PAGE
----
Three-thousand crews are in Tulsa helping PSO restore power. News On 6 anchor Terry Hood reports the power company says its goal is to restore the largest amount of customers in the shortest period of time. First on the list are hospitals, police and fire departments. After that, their focus goes to the neighborhoods.
The power trucks rolled into Tulsa from far away states including North Carolina, Ohio, Mississippi and Louisiana. PSO brought in 3,000. The power company normally has 500 workers.
The focus on Tuesday was to begin restoring power to the more than 220,000 customers whose homes are in the dark.
Some may be wondering where they start.
PSO says it begins with the main lines or circuits. The power gets to your house from a sub-station which then goes to a feeder line and on to a circuit. Priority for PSO is to fix the lines that power the most customers. For example, if your home is on a line that also powers two other homes, you'll be one of the first. If a line powers only one customer, it falls down the list.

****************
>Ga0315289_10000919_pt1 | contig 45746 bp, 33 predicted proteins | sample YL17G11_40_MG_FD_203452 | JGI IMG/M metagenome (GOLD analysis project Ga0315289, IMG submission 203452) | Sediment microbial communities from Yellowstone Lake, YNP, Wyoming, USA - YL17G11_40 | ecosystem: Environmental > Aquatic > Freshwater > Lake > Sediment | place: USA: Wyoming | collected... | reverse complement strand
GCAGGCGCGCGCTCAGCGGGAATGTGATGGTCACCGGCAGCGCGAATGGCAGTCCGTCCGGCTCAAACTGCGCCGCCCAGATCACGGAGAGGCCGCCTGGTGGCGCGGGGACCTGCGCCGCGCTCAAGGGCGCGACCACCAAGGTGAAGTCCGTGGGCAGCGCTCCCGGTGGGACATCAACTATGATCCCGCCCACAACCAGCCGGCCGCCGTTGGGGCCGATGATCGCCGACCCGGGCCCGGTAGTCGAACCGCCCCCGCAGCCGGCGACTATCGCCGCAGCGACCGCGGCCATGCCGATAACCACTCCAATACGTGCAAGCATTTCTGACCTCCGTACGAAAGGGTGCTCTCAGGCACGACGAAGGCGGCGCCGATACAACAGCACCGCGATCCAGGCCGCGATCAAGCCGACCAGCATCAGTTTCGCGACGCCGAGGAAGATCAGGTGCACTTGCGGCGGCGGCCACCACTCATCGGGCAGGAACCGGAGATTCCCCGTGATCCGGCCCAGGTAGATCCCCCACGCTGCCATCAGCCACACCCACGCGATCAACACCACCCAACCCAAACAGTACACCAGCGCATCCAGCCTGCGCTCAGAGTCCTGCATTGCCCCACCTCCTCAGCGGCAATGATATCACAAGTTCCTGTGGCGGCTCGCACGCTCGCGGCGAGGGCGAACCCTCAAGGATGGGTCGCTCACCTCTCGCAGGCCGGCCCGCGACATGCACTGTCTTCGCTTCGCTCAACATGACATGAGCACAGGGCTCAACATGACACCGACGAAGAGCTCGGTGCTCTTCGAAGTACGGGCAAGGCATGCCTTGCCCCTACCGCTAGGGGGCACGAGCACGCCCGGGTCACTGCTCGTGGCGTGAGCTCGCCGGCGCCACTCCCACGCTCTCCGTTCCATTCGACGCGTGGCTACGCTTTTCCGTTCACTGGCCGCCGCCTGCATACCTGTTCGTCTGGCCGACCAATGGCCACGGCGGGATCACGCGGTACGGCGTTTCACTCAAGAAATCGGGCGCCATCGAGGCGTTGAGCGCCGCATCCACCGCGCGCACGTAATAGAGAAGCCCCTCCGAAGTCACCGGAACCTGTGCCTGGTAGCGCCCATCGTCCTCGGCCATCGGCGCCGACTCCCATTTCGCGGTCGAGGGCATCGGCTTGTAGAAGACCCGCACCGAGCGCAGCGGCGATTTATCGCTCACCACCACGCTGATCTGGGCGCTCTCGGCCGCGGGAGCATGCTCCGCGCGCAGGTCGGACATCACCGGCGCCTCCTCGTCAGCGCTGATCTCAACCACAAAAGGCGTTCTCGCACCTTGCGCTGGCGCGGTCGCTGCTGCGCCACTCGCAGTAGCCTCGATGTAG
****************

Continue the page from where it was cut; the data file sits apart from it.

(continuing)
PSO's goal for Tuesday was to repair 120 circuits. Each circuit powers at least 1,800 customers, which means around 216,000 PSO customers are at the top of the priority list.
"Again, it doesn't mean we're going to complete those circuits today. It does mean we're going to get a lot of customers back online today, we're going to make a big impact today," said PSO's Preston Kissman.
PSO wants to remind customers there is some work they cannot do. If the meter box or panel was disconnected from your home or business you need to call an electrician. PSO can only work to get power restored to the lines as it runs to your house.